## Volumes of Solids with Known Cross Sections

You can use the definite integral to find the volume of a solid with specific cross sections on an interval, provided you know a formula for the region determined by each cross section. If the cross sections generated are perpendicular to the *x*‐axis, then their areas will be functions of *x*, denoted by *A(x*). The volume ( *V*) of the solid on the interval [ *a, b*] is

If the cross sections are perpendicular to the *y*‐axis, then their areas will be functions of *y*, denoted by *A(y*). In this case, the volume ( *V*) of the solid on [ *a, b*] is

**Example 1:** Find the volume of the solid whose base is the region inside the circle *x* ^{2} + *y* ^{2} = 9 if cross sections taken perpendicular to the *y*‐axis are squares.

Because the cross sections are squares perpendicular to the *y*‐axis, the area of each cross section should be expressed as a function of *y*. The length of the side of the square is determined by two points on the circle *x* ^{2} + *y* ^{2} = 9 (Figure 1).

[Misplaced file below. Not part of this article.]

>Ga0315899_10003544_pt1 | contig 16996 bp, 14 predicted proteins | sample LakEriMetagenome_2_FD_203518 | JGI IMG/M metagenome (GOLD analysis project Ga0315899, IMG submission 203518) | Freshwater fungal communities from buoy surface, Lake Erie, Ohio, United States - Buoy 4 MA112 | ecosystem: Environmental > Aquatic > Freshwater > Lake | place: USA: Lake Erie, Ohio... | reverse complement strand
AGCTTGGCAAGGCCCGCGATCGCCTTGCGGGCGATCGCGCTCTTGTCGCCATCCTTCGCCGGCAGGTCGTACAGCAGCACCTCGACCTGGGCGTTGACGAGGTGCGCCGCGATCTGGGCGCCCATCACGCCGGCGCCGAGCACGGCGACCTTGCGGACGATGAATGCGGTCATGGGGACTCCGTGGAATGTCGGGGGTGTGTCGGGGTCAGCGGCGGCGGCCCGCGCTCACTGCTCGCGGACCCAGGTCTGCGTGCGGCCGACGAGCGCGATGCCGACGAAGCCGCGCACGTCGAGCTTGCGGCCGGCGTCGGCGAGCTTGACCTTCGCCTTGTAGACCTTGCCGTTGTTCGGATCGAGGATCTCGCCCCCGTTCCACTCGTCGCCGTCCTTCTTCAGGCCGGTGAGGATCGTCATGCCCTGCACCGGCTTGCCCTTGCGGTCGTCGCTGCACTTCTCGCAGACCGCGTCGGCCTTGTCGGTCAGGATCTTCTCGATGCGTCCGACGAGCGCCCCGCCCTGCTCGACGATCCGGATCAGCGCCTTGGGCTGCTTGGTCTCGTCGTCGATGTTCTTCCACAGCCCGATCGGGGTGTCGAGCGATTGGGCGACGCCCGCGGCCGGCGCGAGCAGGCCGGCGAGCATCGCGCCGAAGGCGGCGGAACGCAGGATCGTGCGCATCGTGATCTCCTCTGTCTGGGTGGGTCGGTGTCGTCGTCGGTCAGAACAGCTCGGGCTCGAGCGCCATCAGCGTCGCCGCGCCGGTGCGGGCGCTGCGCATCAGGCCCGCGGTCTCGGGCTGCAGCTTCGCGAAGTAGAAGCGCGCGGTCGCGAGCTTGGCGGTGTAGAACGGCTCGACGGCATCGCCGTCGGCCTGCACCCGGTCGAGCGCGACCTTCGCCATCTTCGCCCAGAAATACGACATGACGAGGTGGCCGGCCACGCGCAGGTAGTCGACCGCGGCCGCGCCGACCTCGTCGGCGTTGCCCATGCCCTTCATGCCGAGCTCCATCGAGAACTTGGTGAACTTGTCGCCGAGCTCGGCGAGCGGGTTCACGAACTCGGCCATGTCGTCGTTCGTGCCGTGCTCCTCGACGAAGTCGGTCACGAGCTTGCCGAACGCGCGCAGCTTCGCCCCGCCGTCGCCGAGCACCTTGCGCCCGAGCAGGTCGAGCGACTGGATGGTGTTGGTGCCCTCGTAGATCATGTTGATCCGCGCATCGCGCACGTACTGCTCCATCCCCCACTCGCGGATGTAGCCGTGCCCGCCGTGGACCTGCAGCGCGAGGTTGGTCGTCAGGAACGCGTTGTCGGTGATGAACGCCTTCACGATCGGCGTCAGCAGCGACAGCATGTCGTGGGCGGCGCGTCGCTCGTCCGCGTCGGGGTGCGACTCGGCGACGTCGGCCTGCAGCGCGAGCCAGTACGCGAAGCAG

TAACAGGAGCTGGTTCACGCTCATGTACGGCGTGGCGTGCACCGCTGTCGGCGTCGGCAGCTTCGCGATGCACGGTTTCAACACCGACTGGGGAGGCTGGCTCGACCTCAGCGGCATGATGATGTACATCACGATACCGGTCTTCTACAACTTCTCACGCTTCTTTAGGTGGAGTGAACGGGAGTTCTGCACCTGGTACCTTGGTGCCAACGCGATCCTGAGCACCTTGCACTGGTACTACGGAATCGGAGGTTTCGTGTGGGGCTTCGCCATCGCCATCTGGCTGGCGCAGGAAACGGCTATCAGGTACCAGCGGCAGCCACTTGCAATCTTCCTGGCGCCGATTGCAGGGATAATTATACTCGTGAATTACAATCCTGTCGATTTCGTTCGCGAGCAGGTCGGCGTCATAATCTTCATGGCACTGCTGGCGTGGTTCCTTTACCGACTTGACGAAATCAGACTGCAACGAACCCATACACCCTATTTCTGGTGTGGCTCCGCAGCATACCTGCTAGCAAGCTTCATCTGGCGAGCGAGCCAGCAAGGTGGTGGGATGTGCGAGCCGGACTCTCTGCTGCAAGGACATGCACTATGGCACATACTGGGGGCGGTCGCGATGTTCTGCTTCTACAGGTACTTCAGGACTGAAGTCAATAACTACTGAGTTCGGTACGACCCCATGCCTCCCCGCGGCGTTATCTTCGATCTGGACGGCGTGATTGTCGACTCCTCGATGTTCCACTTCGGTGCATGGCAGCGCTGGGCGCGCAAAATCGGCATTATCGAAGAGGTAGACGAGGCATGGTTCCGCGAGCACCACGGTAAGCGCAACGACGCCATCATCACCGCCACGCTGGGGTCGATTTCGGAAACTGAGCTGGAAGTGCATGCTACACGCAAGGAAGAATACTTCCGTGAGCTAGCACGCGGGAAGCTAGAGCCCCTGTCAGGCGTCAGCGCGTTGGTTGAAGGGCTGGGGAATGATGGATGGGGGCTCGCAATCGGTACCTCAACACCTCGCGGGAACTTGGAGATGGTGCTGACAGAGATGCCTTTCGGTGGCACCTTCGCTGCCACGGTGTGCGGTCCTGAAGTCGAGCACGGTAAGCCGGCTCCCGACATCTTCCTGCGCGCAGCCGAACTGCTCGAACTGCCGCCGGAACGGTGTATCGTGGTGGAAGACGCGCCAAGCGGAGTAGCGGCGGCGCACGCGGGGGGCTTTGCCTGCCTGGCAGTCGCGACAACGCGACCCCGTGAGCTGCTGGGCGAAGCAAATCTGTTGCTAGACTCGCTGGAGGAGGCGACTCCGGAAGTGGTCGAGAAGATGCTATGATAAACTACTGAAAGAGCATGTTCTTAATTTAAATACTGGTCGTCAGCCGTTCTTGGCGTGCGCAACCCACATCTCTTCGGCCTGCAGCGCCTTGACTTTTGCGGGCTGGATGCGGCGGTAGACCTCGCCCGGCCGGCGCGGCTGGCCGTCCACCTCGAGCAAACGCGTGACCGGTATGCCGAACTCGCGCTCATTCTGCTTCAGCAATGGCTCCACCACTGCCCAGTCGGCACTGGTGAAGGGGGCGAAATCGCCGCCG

**Figure 1 **Diagram for Example 1.

The area ( *A*) of an arbitrary square cross section is *A* = *s* ^{2}, where

The volume ( *V*) of the solid is

**Example 2:** Find the volume of the solid whose base is the region bounded by the lines *x* + 4 *y* = 4, *x* = 0, and *y* = 0, if the cross sections taken perpendicular to the *x*‐axis are semicircles.

Because the cross sections are semicircles perpendicular to the *x*‐axis, the area of each cross section should be expressed as a function of *x*. The diameter of the semicircle is determined by a point on the line *x* + 4 *y* = 4 and a point on the *x*‐axis (Figure 2).

**Figure 2 **Diagram for Example 2.

The area ( *A*) of an arbitrary semicircle cross section is

The volume ( *V*) of the solid is